Norman Douglas (New Zealand politician)

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Norman Vazey Douglas, QSO (15 March 1910[1] – 26 August 1985) was a New Zealand trade unionist and left-wing politician. He joined the New Zealand Labour Party in 1932, but when John A. Lee was expelled from the party in 1940, Douglas followed to join the new Democratic Labour Party. He rejoined the Labour Party in 1952 and represented the Auckland Central electorate in Parliament from 1960 until his retirement in 1975, serving time on the Opposition front bench.


Douglas was born in Hikurangi in 1910, the son of a policeman. He lost his left arm in a duck-shooting accident in 1927. Joining the Grey Lynn branch of the Labour Party in 1932, he became a close friend of Member of Parliament (MP) John A. Lee (who lost his left arm in World War I). He became president of the branch in 1935. That same year he was elected to the Auckland City Council for Labour and served three years until Labour's defeat. He became the assistant secretary of the Auckland Coach and Car Builders' Union and the Auckland Brewers', Wine and Spirit Merchants' Employees' Union in 1936, and then secretary of both unions the following year, remaining in that post for the latter union until 1963. He was secretary of the Auckland Trades Council from 1939 to 1941 and led the Labour Party's Junior Labour League.[1]

When Lee was expelled from the Labour Party in 1940, Douglas left also and helped him set up the Democratic Labour Party. He was a member of the party's national executive and edited John A. Lee's Weekly. He ran for Parliament in 1941 and 1943 but was defeated. He operated a bookselling business for about 15 years from 1944, first with Lee and then on his own after he and Lee fell out in 1954.[1]

Member of Parliament[edit]

Parliament of New Zealand
Years Term Electorate Party
1960–63 33rd Auckland Central Labour
1963–66 34th Auckland Central Labour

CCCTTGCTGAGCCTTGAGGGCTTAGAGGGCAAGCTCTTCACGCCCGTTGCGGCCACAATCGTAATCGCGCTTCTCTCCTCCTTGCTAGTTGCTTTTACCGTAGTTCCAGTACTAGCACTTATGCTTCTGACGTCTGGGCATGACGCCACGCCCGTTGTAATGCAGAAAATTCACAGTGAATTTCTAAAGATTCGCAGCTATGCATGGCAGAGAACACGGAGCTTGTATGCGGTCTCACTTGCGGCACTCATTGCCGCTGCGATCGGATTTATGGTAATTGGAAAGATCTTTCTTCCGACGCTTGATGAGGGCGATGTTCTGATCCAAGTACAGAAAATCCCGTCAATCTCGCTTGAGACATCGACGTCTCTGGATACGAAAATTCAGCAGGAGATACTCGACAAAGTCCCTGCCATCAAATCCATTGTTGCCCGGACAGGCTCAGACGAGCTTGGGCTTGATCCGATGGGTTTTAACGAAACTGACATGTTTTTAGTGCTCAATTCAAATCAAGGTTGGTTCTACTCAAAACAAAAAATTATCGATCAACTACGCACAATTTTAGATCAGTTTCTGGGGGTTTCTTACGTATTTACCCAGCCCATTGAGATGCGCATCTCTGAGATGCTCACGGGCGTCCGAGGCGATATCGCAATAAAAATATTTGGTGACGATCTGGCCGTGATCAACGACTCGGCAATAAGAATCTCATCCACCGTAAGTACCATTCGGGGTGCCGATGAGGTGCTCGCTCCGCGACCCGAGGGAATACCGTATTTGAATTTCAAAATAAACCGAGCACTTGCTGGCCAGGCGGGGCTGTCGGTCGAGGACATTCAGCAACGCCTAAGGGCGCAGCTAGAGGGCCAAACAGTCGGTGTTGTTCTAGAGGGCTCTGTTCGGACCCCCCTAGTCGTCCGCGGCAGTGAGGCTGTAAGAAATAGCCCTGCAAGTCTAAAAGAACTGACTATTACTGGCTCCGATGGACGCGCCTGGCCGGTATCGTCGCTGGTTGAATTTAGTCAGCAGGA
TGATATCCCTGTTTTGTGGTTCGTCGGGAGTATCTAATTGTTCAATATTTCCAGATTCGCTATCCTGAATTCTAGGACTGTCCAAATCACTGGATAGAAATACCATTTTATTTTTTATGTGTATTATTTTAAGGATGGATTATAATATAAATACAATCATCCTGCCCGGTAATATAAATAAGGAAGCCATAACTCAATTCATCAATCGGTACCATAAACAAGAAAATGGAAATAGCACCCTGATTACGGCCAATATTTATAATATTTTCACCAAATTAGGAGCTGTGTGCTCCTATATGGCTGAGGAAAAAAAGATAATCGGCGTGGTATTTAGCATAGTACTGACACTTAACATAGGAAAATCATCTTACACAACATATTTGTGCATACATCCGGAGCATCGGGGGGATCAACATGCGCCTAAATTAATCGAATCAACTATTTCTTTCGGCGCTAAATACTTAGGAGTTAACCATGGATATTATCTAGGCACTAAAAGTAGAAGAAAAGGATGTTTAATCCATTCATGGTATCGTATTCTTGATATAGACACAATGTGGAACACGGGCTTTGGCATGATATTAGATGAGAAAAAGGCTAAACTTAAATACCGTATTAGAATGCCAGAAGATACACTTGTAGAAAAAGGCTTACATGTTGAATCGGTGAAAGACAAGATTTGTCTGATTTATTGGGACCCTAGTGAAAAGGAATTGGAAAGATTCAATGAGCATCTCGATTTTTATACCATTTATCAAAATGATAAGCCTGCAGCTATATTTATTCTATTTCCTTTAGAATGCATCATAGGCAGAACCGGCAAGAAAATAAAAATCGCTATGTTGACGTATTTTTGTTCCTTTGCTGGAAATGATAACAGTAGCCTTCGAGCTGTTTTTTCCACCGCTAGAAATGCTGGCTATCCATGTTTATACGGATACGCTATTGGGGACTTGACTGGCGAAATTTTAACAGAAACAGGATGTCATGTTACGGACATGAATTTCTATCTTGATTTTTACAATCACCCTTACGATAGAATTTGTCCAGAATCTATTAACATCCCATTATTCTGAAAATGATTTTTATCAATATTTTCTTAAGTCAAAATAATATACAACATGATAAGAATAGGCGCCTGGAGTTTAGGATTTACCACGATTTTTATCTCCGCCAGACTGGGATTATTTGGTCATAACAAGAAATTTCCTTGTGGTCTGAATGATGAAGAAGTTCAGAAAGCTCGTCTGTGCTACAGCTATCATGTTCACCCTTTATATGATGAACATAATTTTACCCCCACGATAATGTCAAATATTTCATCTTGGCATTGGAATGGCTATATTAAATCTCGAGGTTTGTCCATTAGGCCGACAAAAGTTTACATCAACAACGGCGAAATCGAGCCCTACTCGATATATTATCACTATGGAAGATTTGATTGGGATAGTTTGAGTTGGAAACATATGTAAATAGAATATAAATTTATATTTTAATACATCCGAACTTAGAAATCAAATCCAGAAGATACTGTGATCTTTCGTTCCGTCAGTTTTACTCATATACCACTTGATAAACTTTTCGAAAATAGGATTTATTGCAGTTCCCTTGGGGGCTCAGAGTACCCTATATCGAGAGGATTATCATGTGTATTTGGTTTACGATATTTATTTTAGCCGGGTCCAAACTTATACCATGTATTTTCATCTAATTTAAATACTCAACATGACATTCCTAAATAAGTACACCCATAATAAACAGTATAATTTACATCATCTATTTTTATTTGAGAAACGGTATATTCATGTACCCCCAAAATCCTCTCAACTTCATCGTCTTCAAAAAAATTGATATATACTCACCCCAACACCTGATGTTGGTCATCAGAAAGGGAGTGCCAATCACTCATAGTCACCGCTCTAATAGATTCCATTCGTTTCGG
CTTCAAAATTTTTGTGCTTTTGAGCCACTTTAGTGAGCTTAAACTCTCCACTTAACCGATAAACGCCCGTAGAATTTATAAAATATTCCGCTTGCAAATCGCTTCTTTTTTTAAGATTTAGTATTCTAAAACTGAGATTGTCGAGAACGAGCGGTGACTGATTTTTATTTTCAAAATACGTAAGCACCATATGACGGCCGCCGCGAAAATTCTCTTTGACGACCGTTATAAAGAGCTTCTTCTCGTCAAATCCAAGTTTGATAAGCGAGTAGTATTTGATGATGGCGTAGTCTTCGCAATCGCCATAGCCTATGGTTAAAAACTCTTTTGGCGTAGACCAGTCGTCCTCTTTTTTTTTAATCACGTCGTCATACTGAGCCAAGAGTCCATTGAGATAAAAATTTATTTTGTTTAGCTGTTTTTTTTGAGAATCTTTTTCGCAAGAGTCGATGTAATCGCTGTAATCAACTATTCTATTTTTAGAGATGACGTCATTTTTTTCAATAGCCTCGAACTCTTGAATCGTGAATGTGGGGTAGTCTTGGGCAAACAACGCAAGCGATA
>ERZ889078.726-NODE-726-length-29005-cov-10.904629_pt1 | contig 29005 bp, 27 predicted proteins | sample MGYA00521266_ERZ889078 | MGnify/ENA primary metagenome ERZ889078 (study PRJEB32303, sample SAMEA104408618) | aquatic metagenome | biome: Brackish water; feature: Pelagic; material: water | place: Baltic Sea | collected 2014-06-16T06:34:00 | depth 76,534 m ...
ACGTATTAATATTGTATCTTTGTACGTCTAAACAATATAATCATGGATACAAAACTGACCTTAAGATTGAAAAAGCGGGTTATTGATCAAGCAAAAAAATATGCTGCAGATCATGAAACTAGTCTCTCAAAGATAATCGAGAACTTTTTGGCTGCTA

1966–69 35th Auckland Central Labour
1969–72 36th Auckland Central Labour
1972–75 37th Auckland Central Labour

Douglas rejoined the Labour Party in 1952. When his father-in-law Bill Anderton, Labour MP for Auckland Central, retired from Parliament in 1960, Douglas was elected in his place. He served as president of the Labour Party from 1966 to 1970, and sat on the Opposition front bench as spokesperson for education, social security and industrial relations from 1967 to 1972. When Labour came to power in 1972, Douglas missed selection for cabinet and took himself to the back benches in disappointment. He retired from Parliament at the 1975 general election.[1][2]

Family and death[edit]

Douglas married Dorothy Jennie Anderton, a daughter of fellow politician Bill Anderton, in 1937. They had one daughter and three sons.[1] Two sons, Roger Douglas and Malcolm Douglas, also became Labour MPs, the former becoming Minister of Finance and later founder and leader of the right-wing ACT New Zealand party.

Douglas was awarded a QSO in 1976. He died in Auckland in 1985.


  1. ^ a b c d e Hudson, Switzer. "Douglas, Norman Vazey 1910 - 1985". Dictionary of New Zealand Biography. Ministry for Culture and Heritage. Retrieved 4 April 2011. 
  2. ^ Wilson, James Oakley (1985) [First ed. published 1913]. New Zealand Parliamentary Record, 1840–1984 (4th ed.). Wellington: V.R. Ward, Govt. Printer. OCLC 154283103. 

External links[edit]

New Zealand Parliament
Preceded by
Bill Anderton
Member of Parliament for Auckland Central
Succeeded by
Richard Prebble